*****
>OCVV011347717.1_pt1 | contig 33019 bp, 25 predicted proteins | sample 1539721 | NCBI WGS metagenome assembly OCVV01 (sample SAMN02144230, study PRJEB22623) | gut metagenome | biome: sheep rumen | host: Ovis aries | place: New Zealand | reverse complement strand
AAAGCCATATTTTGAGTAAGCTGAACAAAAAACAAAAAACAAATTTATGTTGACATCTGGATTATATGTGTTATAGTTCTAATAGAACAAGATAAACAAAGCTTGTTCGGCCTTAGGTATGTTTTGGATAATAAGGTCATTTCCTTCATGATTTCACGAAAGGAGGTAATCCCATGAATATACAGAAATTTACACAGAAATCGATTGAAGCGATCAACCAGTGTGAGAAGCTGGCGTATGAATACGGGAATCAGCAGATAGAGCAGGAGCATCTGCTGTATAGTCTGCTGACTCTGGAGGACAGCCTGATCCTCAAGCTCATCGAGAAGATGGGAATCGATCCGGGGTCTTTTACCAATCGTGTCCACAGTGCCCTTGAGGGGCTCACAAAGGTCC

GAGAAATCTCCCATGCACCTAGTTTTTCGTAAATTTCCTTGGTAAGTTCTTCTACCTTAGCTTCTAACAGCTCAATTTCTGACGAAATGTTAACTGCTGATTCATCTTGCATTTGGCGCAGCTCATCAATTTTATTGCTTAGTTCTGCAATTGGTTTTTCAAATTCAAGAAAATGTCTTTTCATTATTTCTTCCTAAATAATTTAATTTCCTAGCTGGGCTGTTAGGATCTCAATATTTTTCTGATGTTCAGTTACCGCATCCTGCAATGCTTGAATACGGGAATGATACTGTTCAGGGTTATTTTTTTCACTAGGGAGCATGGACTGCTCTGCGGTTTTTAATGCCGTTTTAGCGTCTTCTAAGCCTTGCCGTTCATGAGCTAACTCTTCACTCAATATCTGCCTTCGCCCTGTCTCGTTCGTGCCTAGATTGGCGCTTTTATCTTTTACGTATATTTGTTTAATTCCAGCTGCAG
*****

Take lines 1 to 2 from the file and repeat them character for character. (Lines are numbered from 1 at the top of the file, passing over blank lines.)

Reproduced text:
>OCVV011347717.1_pt1 | contig 33019 bp, 25 predicted proteins | sample 1539721 | NCBI WGS metagenome assembly OCVV01 (sample SAMN02144230, study PRJEB22623) | gut metagenome | biome: sheep rumen | host: Ovis aries | place: New Zealand | reverse complement strand
AAAGCCATATTTTGAGTAAGCTGAACAAAAAACAAAAAACAAATTTATGTTGACATCTGGATTATATGTGTTATAGTTCTAATAGAACAAGATAAACAAAGCTTGTTCGGCCTTAGGTATGTTTTGGATAATAAGGTCATTTCCTTCATGATTTCACGAAAGGAGGTAATCCCATGAATATACAGAAATTTACACAGAAATCGATTGAAGCGATCAACCAGTGTGAGAAGCTGGCGTATGAATACGGGAATCAGCAGATAGAGCAGGAGCATCTGCTGTATAGTCTGCTGACTCTGGAGGACAGCCTGATCCTCAAGCTCATCGAGAAGATGGGAATCGATCCGGGGTCTTTTACCAATCGTGTCCACAGTGCCCTTGAGGGGCTCACAAAGGTCC